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Judicial review of councils’ compliance with Children Act s 22C(5) placement duties to be heard

Nationwide Association of Fostering Providers granted permission

The Administrative Court recently granted permission to the Nationwide Association of Fostering Providers (NAFP) to proceed with a judicial review claim against Bristol City Council, Leeds City Council and Suffolk County Council (the Councils) in respect of the placement of looked after children. The matter will be considered during a two day hearing in early November 2015.

NAFP, a not-for-profit organisation which represents independent and voluntary sector fostering providers, is seeking to challenge the Councils' compliance with their duties under the Children Act 1989 (the "Act").  Section 22C(5) of the Act imposes a duty on the Councils, as local authorities, to place looked after children in the "placement which is, in their opinion, the most appropriate placement available".

NAFP are seeking to challenge the Councils' compliance with this duty on the basis of the Councils' alleged failure to adopt a 'level playing field' approach where placements are considered with both in-house and independent and voluntary sector providers. NAFP are of the view that unless the Councils consider both in-house and independent and voluntary sector providers at the same time when determining the placements of looked after children they are failing in their duty to find "the most appropriate placement available".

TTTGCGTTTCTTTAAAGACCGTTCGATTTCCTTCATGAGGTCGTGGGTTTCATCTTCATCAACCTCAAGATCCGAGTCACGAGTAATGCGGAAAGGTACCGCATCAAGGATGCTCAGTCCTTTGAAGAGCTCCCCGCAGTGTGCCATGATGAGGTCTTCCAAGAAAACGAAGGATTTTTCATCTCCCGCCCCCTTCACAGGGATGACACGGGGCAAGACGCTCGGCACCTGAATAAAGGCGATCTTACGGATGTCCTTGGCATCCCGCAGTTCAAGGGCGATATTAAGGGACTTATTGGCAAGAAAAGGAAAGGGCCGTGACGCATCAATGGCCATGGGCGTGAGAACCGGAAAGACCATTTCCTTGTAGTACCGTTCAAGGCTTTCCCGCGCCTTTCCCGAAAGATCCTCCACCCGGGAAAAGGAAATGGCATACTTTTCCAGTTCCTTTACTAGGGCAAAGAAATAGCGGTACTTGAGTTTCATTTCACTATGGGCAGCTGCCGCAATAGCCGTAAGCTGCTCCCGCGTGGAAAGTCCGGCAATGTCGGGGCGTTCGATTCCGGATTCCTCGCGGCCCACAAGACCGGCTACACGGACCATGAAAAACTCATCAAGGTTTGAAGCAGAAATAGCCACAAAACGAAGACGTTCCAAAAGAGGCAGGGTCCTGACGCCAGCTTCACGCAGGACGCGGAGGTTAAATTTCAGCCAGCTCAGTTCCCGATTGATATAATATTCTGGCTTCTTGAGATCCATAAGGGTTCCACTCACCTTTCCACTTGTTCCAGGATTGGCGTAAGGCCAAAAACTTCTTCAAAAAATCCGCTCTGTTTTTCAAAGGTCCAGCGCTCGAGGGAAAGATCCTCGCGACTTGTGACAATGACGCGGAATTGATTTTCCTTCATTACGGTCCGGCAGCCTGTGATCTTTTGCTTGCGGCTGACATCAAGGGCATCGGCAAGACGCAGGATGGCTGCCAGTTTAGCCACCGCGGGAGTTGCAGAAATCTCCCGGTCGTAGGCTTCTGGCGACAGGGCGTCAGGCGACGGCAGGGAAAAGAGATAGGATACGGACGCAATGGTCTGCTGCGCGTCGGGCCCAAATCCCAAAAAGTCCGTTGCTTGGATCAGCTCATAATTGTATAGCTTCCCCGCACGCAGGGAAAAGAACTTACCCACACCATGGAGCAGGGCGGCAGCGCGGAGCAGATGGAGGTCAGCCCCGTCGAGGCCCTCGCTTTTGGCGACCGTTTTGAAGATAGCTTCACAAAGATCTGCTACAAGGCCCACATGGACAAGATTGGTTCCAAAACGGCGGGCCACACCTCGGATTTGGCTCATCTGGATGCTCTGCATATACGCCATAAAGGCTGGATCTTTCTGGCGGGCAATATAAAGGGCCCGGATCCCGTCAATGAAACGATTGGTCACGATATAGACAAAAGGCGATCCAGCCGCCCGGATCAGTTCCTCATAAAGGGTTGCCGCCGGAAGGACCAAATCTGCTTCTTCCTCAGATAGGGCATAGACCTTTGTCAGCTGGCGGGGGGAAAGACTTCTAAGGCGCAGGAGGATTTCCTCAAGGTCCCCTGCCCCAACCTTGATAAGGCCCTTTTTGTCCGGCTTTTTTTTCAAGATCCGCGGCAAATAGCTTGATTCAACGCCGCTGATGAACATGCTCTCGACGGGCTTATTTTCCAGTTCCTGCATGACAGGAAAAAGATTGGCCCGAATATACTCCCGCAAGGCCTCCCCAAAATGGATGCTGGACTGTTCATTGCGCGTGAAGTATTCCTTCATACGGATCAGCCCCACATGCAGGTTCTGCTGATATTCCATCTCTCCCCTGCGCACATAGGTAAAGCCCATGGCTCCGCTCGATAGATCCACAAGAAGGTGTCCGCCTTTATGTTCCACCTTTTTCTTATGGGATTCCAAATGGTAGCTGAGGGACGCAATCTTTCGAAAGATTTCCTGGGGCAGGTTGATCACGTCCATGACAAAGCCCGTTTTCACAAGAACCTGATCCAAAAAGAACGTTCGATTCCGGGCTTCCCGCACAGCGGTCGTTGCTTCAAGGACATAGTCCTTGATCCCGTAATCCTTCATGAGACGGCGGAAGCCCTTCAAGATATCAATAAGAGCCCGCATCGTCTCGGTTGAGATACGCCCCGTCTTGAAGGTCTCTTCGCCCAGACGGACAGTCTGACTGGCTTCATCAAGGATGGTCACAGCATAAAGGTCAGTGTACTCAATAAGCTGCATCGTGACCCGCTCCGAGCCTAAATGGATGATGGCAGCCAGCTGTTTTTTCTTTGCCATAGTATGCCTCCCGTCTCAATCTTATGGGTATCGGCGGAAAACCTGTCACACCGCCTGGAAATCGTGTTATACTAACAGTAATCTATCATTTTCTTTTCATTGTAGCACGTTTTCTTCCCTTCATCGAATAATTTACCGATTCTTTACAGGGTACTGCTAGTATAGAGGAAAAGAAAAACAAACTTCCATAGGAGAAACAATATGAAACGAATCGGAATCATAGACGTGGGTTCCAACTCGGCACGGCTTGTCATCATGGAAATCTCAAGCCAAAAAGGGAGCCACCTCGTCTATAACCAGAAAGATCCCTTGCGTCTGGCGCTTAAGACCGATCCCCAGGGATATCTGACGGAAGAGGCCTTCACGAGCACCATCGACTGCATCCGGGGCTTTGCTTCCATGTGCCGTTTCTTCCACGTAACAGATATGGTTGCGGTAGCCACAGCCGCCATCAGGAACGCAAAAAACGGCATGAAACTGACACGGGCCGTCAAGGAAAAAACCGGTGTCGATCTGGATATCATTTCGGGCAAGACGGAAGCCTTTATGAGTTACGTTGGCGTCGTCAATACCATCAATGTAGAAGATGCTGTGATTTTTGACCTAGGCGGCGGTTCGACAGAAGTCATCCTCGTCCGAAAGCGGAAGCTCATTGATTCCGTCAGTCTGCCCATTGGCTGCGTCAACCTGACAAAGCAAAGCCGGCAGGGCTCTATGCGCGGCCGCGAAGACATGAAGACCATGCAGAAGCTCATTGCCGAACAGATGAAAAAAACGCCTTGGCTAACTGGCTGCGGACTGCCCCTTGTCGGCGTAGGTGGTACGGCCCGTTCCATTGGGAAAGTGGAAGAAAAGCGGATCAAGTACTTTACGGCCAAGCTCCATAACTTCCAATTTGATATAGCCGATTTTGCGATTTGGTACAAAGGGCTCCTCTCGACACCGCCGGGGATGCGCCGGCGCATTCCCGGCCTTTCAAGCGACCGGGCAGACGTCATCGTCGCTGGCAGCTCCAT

In granting permission the Court observed that:

"Section 22C(5) of the Children Act 1989 imposes an important duty on authorities in the position of the Defendant and the Claimant has…shown sufficient grounds to permit the claim to proceed to a substantive hearing."

Emma Young and Cynyr Rhys of Anthony Collins Solicitors and Counsel Ian Wise QC and Stephen Broach of Monkton Chambers represent NAFP.

Harvey Gallagher, Chief Executive of NAFP, said:

"We want to ensure that every child in care gets not just a good placement, but the placement that is right for them, the placement that can best meet their needs more than any other. Our concern is that the current placement finding processes used by many local authorities, including the Defendants, is unlawful and means that children will be missing out and may not get the very best home we can offer them. This has to change so that we are able to do better for children in care and give them the best possible opportunity to thrive in a loving home."

Cynyr Rhys, of Anthony Collins Solicitors, said:

"Despite the Defendants robustly defending our client's application, we are pleased that the Court has granted permission thereby recognising that this is an issue that merits further judicial consideration. The Defendants, together with other local authorities, exercise a fundamentally important duty under the Children Act 1989 which affects some of the most vulnerable children in society. Therefore it is crucial to ensure that the Defendants are exercising their duty correctly".

9/8/15